Hamster Wheel: Unless Teddy Bridgewater shows he’s the future of the franchise, the Broncos are right back where they started

Jun 1, 2021; Englewood, Colorado, USA; Denver Broncos quarterback Teddy Bridgewater (5) and quarterback Drew Lock (3) during organized team activities at the UCHealth Training Center. Mandatory Credit: Ron Chenoy-USA TODAY Sports

The verdict is in.

No, not that one. Not the one that answered the only question that’s been hovering over the Denver Broncos since Teddy Bridgewater was plucked from Carolina by general manager George Paton, since “Training Camp 50-50” commenced.

The verdict that matters is this: The Broncos don’t believe Drew Lock is their quarterback of the future.

Forget about Week 1, 2021. What about Week, 1 2022, ’23 or ‘24?

That is what we learned upon hearing Tuesday’s news that Teddy Bridgewater – and not Drew Lock – would be starting for your Denver Broncos. It doesn’t mean that Bridgewater was the right choice, the wrong choice, or just the lucky recipient of Vic Fangio’s famously fictitious coin flip. And it no longer matters if you were a member of Team Drew or Team Teddy. It’s over.

Or, is it just beginning?

Again.

Unless Teddy Bridgewater –a quarterback who makes just north of $4 million and was unceremoniously swapped out in Carolina in favor of former Jets quarterback Sam Darnold – is ultimately capable of becoming the future of the franchise, then you’ll be reading columns like this one more than once between now and February, maybe even longer.

Vic Fangio believes Bridgewater is the man best suited to win Game No. 1. He’s not necessarily wrong; Bridgewater “won” a competition that seemed anything but “50/50” in retrospect. Regardless of which quarterback you happened to like, it’s pretty easy to understand the mindset of Fangio, whose seat is already on the warm side. Anyone who’s objective can understand why the defensive-minded head coach would lean toward Bridgewater.

The question that’s more important, and perhaps more concerning, is one that surround the team’s new general manager, George Paton: Does he believe Bridgewater is the future in Denver?

If he does, and he’s right, then he’s suddenly the smartest GM in the league. If he believes in Bridgewater and he’s wrong, or if he actually believes, deep down, that Bridgewater was simply the “least risky” choice, the Broncos are figuring out a 6-year dilemma slower than rush hour on I-25.

It’s clear, especially now, that Paton wasn’t enamored with Lock – ever. You don’t bring in a quarterback off the scrap heap to be anything but a backup, so long as Lock has any shot of still being “the guy.”  Then again, if Lock wasn’t believed to be that guy, wouldn’t most general managers take a shot at Justin Fields (or even Mac Jones) with the No. 9 pick? Patrick Surtain II is going to be a fine player, but a great cornerback isn’t generally the missing ingredient from the recipe for winning Super Bowls (just ask Champ Bailey or Patrick Petersen). A quarterback, however, is practically mandatory.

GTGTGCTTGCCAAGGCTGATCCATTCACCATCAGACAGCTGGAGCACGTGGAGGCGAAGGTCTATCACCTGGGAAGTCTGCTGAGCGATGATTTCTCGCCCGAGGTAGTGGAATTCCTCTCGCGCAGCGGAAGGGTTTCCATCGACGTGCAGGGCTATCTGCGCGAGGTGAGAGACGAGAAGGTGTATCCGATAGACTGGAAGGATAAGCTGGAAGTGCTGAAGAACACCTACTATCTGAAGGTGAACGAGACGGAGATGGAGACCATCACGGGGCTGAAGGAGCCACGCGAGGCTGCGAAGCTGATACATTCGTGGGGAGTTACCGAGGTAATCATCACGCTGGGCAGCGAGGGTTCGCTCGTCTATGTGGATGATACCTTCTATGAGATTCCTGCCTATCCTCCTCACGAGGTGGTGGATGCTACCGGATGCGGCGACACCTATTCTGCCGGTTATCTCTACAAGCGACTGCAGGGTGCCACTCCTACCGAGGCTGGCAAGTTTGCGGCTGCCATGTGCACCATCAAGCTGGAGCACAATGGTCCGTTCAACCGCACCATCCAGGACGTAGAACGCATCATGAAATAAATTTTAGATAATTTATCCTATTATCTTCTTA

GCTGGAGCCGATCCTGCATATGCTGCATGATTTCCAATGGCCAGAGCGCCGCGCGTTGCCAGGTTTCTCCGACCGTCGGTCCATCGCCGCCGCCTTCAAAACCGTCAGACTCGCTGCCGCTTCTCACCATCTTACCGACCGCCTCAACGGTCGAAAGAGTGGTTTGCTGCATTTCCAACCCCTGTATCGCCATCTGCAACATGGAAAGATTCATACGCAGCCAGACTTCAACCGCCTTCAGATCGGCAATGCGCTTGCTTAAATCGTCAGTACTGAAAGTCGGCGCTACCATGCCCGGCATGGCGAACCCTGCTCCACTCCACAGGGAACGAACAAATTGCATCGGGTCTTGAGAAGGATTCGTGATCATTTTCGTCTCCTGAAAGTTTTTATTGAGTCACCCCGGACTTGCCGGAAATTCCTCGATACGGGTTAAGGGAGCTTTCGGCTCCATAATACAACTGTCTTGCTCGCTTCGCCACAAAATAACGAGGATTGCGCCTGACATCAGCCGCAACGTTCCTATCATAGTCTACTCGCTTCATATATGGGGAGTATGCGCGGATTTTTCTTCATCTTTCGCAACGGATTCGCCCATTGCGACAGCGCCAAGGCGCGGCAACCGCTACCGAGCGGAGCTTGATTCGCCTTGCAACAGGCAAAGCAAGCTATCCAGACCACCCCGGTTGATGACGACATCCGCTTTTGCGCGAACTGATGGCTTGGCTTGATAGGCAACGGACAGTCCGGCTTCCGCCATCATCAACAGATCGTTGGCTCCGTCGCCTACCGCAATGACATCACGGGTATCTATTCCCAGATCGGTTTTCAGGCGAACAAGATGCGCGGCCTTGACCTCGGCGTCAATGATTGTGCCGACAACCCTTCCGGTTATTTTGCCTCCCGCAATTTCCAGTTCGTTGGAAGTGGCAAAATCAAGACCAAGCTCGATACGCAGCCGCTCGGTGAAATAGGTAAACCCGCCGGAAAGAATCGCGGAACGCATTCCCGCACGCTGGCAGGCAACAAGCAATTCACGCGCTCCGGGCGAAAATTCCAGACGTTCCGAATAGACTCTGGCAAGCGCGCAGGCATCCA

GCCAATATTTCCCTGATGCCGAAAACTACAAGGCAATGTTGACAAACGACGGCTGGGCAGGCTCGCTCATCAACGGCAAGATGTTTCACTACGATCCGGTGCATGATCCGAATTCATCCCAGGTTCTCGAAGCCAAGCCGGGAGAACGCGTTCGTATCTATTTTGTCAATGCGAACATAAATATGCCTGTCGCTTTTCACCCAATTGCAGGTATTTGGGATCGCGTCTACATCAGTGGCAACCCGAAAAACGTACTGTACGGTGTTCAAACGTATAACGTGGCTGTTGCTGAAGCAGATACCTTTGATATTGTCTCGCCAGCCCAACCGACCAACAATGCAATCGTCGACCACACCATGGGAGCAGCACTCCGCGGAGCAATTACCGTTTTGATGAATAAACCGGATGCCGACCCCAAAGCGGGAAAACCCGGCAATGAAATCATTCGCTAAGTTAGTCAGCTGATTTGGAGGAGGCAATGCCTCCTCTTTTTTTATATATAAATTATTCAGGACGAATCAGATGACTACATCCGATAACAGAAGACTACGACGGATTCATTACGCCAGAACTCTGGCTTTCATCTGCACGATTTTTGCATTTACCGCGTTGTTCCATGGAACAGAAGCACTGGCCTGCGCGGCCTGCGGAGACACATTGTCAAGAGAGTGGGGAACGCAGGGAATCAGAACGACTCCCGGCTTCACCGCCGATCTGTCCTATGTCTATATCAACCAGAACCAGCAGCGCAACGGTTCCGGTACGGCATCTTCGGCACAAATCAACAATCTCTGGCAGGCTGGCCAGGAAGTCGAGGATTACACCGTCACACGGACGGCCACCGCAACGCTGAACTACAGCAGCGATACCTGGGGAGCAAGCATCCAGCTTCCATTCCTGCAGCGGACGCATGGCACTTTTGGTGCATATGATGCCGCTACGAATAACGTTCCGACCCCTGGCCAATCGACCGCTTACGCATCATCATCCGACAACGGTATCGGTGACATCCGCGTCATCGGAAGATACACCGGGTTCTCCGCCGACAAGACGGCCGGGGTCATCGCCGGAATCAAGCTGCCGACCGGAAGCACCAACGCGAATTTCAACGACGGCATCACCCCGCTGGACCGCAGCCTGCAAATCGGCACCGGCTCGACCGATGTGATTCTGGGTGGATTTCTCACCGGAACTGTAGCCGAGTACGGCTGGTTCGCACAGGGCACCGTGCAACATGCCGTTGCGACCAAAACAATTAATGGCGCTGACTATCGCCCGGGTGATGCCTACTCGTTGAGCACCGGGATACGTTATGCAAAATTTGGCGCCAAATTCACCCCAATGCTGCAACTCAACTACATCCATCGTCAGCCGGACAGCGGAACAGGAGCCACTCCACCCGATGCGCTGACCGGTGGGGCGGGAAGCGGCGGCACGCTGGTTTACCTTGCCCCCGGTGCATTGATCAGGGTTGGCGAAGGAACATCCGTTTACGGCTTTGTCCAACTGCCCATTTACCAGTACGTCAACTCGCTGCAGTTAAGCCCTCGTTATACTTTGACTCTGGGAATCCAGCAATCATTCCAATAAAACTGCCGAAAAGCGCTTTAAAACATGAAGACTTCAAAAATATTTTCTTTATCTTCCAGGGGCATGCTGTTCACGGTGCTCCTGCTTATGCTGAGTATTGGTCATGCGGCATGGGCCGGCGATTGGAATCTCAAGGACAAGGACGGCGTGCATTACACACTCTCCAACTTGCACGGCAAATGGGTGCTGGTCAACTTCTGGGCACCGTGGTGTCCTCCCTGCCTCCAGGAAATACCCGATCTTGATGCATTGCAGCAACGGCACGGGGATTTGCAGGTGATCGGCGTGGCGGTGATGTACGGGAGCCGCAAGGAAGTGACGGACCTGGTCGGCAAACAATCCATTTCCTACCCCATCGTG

But all of Paton’s decisions are now in the rearview mirror. Bridgewater will start, and that’s that.

Can Bridgewater take the Broncos, a team that possesses a roster ready-made for the postseason, into the playoffs? A 9-8 record is an improvement from last season, but is it reason to celebrate? Hardly – anything other than boom or bust is simply extending the problem that’s existed in Denver since The Sheriff rode off into the sunset.  “Middle of the road” lands the Broncos smack dab in the same quicksand in which they’ve been stuck.

With all due respect to Bridgewater, perhaps his leash should be very short. If the Broncos don’t jump out of the gates quickly behind the 11th starting quarterback since Peyton Manning  (3-0 is reasonable, and 2-1 is patient, considering the Broncos favorable early slate) George Paton should waste no time reversing the decision that’s just been made, and in essence, starting all over. Again.

Inserting Lock, if things are already going south, can do one of two things – both of which are good for the Broncos. First, Lock could prove his doubters (including his coach and GM) wrong, and -possibly- provide the solution the Broncos have so desperately sought since 2015. Or second, he can tank, putting his team in a better (see familiar) position to find its future quarterback.

By season’s end, the Broncos will find themselves one of two places – in the playoffs or on the hamster wheel.

And Teddy Bridgewater is now officially steering the ship.

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